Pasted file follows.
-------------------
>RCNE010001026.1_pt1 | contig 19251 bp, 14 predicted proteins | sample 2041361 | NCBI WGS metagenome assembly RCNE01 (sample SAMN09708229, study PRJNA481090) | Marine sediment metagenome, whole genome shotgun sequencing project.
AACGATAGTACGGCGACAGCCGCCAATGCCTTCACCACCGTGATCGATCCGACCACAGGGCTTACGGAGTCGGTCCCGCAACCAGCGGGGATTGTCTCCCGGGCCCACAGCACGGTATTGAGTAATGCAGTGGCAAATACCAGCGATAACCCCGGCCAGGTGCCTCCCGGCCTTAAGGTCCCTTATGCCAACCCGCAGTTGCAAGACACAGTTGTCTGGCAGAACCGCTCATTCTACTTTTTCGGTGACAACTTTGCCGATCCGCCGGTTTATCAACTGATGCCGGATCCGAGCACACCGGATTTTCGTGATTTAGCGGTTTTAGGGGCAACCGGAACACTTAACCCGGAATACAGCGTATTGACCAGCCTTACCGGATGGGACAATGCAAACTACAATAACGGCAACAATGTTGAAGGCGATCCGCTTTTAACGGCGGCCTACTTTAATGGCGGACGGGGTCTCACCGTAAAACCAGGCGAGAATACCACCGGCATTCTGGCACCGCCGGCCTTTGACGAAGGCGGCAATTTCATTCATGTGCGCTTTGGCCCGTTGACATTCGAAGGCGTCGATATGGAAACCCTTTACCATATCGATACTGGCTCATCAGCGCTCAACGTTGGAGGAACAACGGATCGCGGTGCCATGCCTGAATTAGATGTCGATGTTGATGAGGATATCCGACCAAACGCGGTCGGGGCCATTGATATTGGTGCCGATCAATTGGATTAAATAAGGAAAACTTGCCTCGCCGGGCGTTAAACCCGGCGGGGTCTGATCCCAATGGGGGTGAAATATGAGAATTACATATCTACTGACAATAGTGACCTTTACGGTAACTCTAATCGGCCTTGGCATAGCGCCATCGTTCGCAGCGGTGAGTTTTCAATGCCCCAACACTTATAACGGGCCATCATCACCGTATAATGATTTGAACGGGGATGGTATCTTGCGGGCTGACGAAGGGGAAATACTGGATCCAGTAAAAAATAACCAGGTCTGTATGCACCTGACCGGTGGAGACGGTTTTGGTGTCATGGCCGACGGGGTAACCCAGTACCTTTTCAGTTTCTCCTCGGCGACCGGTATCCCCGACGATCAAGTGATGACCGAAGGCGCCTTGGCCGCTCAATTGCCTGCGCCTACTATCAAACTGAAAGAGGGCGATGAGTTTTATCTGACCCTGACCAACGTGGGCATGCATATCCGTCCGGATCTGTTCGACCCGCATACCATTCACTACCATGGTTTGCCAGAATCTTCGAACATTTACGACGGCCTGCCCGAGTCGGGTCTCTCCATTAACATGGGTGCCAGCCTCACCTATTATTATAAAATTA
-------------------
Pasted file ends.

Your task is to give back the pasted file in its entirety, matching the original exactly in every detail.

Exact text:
>RCNE010001026.1_pt1 | contig 19251 bp, 14 predicted proteins | sample 2041361 | NCBI WGS metagenome assembly RCNE01 (sample SAMN09708229, study PRJNA481090) | Marine sediment metagenome, whole genome shotgun sequencing project.
AACGATAGTACGGCGACAGCCGCCAATGCCTTCACCACCGTGATCGATCCGACCACAGGGCTTACGGAGTCGGTCCCGCAACCAGCGGGGATTGTCTCCCGGGCCCACAGCACGGTATTGAGTAATGCAGTGGCAAATACCAGCGATAACCCCGGCCAGGTGCCTCCCGGCCTTAAGGTCCCTTATGCCAACCCGCAGTTGCAAGACACAGTTGTCTGGCAGAACCGCTCATTCTACTTTTTCGGTGACAACTTTGCCGATCCGCCGGTTTATCAACTGATGCCGGATCCGAGCACACCGGATTTTCGTGATTTAGCGGTTTTAGGGGCAACCGGAACACTTAACCCGGAATACAGCGTATTGACCAGCCTTACCGGATGGGACAATGCAAACTACAATAACGGCAACAATGTTGAAGGCGATCCGCTTTTAACGGCGGCCTACTTTAATGGCGGACGGGGTCTCACCGTAAAACCAGGCGAGAATACCACCGGCATTCTGGCACCGCCGGCCTTTGACGAAGGCGGCAATTTCATTCATGTGCGCTTTGGCCCGTTGACATTCGAAGGCGTCGATATGGAAACCCTTTACCATATCGATACTGGCTCATCAGCGCTCAACGTTGGAGGAACAACGGATCGCGGTGCCATGCCTGAATTAGATGTCGATGTTGATGAGGATATCCGACCAAACGCGGTCGGGGCCATTGATATTGGTGCCGATCAATTGGATTAAATAAGGAAAACTTGCCTCGCCGGGCGTTAAACCCGGCGGGGTCTGATCCCAATGGGGGTGAAATATGAGAATTACATATCTACTGACAATAGTGACCTTTACGGTAACTCTAATCGGCCTTGGCATAGCGCCATCGTTCGCAGCGGTGAGTTTTCAATGCCCCAACACTTATAACGGGCCATCATCACCGTATAATGATTTGAACGGGGATGGTATCTTGCGGGCTGACGAAGGGGAAATACTGGATCCAGTAAAAAATAACCAGGTCTGTATGCACCTGACCGGTGGAGACGGTTTTGGTGTCATGGCCGACGGGGTAACCCAGTACCTTTTCAGTTTCTCCTCGGCGACCGGTATCCCCGACGATCAAGTGATGACCGAAGGCGCCTTGGCCGCTCAATTGCCTGCGCCTACTATCAAACTGAAAGAGGGCGATGAGTTTTATCTGACCCTGACCAACGTGGGCATGCATATCCGTCCGGATCTGTTCGACCCGCATACCATTCACTACCATGGTTTGCCAGAATCTTCGAACATTTACGACGGCCTGCCCGAGTCGGGTCTCTCCATTAACATGGGTGCCAGCCTCACCTATTATTATAAAATTA